1. Over-Diagnosed. Making People Sick in the Pursuit of Health, by Dr. H. Gilbert Welch, Dr. Lisa M. Schwartz, and Dr. Steven Woloshin. Boston: Beacon Press, 2011. This one's "post-worthy"--so, stay-tuned for a later summary post.
"According to Dr. Welch, a complex web of factors has created the phenomenon of over-diagnosis:
- The popular media promotes fear of disease and perpetuates the myth that early, aggressive treatment is always best.
- In an attempt to avoid lawsuits, doctors have begun to leave no test undone, no abnormality--no matter how incidental--overlooked (OK--this one's a press-release exaggeration, IMHO)
- Inevitably, profits are being made from screenings, a wide array of medical procedures, and of course, pharmaceuticals.
Examing the social, medical, and economic ramifications of a health-care system that unnecessarily diagnoses and treats patients, Dr. Welch makes a reasoned call for change that would save us from countless unneeded surgeries, debilitating anxiety, and exorbitant costs."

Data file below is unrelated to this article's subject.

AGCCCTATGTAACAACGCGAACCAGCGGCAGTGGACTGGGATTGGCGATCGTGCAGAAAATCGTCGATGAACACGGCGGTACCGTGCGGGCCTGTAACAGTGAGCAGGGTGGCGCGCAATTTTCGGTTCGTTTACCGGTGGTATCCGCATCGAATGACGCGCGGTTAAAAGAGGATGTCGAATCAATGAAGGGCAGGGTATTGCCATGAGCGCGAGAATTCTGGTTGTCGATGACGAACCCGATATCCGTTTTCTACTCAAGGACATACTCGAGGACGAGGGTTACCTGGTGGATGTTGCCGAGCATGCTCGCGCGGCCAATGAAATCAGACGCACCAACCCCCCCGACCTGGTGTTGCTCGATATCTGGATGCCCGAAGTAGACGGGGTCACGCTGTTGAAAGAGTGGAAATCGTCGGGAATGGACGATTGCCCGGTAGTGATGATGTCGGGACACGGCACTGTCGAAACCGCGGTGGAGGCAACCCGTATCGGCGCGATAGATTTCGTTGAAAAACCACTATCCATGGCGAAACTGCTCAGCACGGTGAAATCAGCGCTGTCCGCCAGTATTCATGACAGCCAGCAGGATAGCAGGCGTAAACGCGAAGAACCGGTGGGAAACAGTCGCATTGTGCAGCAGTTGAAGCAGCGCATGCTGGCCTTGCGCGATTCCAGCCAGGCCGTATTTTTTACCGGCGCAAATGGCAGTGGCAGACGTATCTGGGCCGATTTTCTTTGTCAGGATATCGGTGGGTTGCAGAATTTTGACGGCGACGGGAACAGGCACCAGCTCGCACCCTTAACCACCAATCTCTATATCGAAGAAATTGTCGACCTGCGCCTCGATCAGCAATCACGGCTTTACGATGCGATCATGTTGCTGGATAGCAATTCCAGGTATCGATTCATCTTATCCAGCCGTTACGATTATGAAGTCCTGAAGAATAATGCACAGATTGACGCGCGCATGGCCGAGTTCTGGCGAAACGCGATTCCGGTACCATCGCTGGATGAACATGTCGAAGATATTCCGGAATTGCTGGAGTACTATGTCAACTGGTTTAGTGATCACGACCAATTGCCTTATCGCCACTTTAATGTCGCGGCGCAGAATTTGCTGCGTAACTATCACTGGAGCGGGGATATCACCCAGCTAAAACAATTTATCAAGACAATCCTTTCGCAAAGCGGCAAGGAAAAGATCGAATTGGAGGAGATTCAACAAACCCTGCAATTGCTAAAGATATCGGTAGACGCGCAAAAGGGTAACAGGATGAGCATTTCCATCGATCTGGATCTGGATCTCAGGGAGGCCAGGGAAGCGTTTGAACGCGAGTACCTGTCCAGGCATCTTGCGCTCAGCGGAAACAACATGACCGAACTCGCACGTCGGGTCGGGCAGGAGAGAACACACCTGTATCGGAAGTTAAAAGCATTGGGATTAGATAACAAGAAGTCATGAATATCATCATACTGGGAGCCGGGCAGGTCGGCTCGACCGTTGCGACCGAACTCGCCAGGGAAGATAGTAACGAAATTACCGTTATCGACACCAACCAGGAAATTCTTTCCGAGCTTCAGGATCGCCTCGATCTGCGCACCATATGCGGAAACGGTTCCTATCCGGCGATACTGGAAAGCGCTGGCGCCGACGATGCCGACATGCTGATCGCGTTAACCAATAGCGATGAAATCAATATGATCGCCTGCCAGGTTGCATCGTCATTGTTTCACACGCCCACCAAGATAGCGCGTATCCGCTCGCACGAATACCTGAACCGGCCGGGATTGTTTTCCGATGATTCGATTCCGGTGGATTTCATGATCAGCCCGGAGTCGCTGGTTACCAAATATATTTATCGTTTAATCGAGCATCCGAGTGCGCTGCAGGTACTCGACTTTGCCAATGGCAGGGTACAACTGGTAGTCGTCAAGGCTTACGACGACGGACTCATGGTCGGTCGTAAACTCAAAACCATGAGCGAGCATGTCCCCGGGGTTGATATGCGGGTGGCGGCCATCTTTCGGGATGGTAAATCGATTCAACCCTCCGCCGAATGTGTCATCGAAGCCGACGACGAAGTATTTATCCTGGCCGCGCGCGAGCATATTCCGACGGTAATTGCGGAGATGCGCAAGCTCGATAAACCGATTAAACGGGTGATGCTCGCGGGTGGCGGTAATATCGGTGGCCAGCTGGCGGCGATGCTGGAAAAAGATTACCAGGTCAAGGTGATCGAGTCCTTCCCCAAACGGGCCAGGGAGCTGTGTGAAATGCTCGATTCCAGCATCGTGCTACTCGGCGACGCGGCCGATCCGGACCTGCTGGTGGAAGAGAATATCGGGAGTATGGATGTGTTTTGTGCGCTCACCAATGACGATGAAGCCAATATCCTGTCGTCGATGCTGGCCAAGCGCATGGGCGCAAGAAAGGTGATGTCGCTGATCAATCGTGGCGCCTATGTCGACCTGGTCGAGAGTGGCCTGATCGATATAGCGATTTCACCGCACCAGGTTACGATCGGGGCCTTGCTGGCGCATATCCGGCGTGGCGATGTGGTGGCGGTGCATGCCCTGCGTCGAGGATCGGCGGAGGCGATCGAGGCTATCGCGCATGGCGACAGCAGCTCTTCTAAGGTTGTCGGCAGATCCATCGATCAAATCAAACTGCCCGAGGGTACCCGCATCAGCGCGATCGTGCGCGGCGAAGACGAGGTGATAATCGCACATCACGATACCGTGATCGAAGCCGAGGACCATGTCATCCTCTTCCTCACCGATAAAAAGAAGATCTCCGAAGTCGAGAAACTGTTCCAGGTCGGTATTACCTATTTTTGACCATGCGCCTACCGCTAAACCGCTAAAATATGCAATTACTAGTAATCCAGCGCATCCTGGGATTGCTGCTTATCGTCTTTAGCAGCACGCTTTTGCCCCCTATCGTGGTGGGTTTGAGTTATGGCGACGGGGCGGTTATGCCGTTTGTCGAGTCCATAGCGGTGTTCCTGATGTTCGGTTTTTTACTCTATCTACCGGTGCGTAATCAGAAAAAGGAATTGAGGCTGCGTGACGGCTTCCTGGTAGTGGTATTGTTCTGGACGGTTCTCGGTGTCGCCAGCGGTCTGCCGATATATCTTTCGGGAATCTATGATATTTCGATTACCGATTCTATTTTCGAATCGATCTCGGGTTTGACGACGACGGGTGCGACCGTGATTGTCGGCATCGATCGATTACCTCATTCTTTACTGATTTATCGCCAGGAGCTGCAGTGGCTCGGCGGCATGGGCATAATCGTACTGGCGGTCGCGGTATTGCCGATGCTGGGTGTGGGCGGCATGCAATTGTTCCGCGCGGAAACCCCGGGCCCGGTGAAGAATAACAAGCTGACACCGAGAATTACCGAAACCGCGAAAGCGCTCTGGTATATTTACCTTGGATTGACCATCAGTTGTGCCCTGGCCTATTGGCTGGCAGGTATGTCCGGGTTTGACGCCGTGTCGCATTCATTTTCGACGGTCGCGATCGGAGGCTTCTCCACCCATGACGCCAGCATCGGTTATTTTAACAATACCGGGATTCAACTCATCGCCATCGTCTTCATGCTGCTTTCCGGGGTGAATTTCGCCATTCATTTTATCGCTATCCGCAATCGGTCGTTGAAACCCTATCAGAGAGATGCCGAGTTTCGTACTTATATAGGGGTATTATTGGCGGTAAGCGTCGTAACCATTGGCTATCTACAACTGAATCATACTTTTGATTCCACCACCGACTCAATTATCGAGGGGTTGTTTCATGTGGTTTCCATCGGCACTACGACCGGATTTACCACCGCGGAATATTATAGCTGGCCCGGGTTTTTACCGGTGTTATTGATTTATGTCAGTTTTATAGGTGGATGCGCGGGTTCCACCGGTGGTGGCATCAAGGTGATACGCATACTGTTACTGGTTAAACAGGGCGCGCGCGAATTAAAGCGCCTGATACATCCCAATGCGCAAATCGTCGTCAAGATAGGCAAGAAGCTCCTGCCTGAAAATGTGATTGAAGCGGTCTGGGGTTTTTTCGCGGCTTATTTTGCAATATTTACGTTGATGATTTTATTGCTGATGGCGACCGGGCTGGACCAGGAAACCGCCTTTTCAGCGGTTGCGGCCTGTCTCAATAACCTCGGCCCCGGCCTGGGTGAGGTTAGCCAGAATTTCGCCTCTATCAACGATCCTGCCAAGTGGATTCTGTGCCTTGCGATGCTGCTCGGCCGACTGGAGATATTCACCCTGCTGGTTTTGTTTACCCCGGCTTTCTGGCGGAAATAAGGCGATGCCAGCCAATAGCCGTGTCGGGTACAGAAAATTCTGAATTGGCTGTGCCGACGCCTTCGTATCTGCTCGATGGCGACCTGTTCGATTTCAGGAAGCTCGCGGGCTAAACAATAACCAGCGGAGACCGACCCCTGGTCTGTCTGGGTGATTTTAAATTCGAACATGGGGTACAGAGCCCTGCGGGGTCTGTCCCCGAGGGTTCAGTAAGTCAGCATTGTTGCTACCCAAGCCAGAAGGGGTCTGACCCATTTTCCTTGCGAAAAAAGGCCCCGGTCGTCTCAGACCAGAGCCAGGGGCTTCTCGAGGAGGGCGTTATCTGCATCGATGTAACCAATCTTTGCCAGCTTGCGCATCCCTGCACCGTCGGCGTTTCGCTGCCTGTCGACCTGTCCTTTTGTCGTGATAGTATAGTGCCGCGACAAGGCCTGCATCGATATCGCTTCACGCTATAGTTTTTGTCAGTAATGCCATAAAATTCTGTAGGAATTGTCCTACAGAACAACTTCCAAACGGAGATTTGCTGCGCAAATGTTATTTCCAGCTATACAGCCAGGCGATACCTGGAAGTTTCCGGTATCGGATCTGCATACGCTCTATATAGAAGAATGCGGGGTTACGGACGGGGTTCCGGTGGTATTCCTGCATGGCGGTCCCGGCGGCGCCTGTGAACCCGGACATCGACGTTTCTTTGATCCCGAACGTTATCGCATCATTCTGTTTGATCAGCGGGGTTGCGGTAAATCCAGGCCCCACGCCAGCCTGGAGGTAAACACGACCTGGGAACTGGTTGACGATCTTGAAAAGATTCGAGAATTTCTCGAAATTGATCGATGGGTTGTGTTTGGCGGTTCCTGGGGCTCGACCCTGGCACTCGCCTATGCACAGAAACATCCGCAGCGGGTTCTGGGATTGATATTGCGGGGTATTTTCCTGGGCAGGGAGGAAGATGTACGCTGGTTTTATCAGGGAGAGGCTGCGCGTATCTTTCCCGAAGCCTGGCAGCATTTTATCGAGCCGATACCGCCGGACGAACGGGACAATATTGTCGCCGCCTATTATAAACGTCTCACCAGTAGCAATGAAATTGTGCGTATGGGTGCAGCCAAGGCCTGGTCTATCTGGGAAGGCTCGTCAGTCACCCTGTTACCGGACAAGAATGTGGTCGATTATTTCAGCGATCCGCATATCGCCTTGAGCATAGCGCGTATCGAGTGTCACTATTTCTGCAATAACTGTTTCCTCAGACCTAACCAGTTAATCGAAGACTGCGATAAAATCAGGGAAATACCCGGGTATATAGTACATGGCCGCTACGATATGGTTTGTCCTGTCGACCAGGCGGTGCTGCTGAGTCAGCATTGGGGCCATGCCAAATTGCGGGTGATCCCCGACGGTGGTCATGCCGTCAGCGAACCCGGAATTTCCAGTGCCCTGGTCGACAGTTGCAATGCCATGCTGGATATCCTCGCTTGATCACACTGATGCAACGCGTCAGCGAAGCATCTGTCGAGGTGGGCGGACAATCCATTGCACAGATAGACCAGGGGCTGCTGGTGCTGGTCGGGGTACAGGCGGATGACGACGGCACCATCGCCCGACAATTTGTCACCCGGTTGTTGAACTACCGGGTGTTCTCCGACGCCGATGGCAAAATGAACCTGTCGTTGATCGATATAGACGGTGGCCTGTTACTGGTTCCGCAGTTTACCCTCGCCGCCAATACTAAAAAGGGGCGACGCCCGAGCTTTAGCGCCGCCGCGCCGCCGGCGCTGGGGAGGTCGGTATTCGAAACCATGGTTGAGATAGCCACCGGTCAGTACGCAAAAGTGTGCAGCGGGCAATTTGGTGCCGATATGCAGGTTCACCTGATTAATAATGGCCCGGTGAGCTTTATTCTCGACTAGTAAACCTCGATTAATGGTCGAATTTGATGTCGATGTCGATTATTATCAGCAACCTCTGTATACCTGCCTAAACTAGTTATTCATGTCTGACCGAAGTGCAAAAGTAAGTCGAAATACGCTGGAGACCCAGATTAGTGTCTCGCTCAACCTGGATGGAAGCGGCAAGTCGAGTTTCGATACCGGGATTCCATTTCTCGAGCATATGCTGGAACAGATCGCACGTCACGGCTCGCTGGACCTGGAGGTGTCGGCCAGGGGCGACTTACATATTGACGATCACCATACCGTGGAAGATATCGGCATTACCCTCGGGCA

These are three of my favorites physician-authors. They're nationally recognized experts who publish widely in the most-respected medical journals--and they also happen to be professors at the Dartmouth University Institute for Health Policy. Welch, Schwartz, & Woloshin are able to make an objective reasoned analysis of the statistics, delve deeply into the research and tell the truth about the down-sides of screening tests on healthy people--like regular PSAs, mammograms, & CT-scans--as well as the down-side of the continual lowering-of-the-bar on the diagnostic test values that are used to prescribe drugs to treat non-diseases, like pre-hypertension, pre-diabetes, osteopenia, and elevated cholesterol. The treatment group just gets larger & larger as the bar is lowered. Sometimes, more isn't always better--and the diagnoses & treatments that follow aren't without risks. Just to be clear--these authors are all for making the necessary lifestyle changes to prevent disease. As they say, "There is more to prevention than early-diagnosis, and the prescriptions & procedures that usually follow."
For more on these docs, check out my 2009 post on Woloshin's & Schwartz's investigative research into FDA's approval process: Drug Safety and Drug Benefits--The FDA Information That Never Reaches Doctors & the Public. Dr. Lisa Schwartz & Dr. Steve Woloshin Discover the Data That Gets Lost in Transmission
- Listen to Dr. Welch's interview on Vermont Public Radio. Gael in Vermont recommended this podcast/interview--and it's well worth the 30 minute listen. Click here
- Listen to NPR's Science Friday interview with Welch. You can listen to the podcast, or just read the transcript (lower left-hand corner), click here.